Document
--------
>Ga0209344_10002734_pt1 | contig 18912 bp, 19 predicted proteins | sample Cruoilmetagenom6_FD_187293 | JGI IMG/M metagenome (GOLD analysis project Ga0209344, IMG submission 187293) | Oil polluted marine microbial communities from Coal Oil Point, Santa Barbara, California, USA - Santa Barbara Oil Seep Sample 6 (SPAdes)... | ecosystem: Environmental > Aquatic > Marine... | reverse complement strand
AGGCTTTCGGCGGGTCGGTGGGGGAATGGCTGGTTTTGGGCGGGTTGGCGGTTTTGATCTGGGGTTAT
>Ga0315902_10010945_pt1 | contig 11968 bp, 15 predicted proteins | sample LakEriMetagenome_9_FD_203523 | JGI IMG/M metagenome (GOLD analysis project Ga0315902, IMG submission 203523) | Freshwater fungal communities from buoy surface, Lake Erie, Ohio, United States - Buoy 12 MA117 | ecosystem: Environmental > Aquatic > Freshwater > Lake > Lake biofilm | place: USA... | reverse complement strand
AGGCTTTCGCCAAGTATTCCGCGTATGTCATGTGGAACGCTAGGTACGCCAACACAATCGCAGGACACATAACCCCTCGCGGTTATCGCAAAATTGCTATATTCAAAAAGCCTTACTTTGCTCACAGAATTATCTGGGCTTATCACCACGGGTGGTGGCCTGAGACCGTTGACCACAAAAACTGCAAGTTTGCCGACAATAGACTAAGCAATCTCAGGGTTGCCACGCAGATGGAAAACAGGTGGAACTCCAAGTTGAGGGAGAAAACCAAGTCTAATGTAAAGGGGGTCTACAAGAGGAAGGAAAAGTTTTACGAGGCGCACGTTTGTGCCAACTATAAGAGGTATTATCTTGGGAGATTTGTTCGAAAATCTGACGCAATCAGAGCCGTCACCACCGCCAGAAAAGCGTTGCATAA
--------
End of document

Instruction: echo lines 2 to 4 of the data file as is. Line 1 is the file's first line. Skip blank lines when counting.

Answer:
AGGCTTTCGGCGGGTCGGTGGGGGAATGGCTGGTTTTGGGCGGGTTGGCGGTTTTGATCTGGGGTTAT
>Ga0315902_10010945_pt1 | contig 11968 bp, 15 predicted proteins | sample LakEriMetagenome_9_FD_203523 | JGI IMG/M metagenome (GOLD analysis project Ga0315902, IMG submission 203523) | Freshwater fungal communities from buoy surface, Lake Erie, Ohio, United States - Buoy 12 MA117 | ecosystem: Environmental > Aquatic > Freshwater > Lake > Lake biofilm | place: USA... | reverse complement strand
AGGCTTTCGCCAAGTATTCCGCGTATGTCATGTGGAACGCTAGGTACGCCAACACAATCGCAGGACACATAACCCCTCGCGGTTATCGCAAAATTGCTATATTCAAAAAGCCTTACTTTGCTCACAGAATTATCTGGGCTTATCACCACGGGTGGTGGCCTGAGACCGTTGACCACAAAAACTGCAAGTTTGCCGACAATAGACTAAGCAATCTCAGGGTTGCCACGCAGATGGAAAACAGGTGGAACTCCAAGTTGAGGGAGAAAACCAAGTCTAATGTAAAGGGGGTCTACAAGAGGAAGGAAAAGTTTTACGAGGCGCACGTTTGTGCCAACTATAAGAGGTATTATCTTGGGAGATTTGTTCGAAAATCTGACGCAATCAGAGCCGTCACCACCGCCAGAAAAGCGTTGCATAA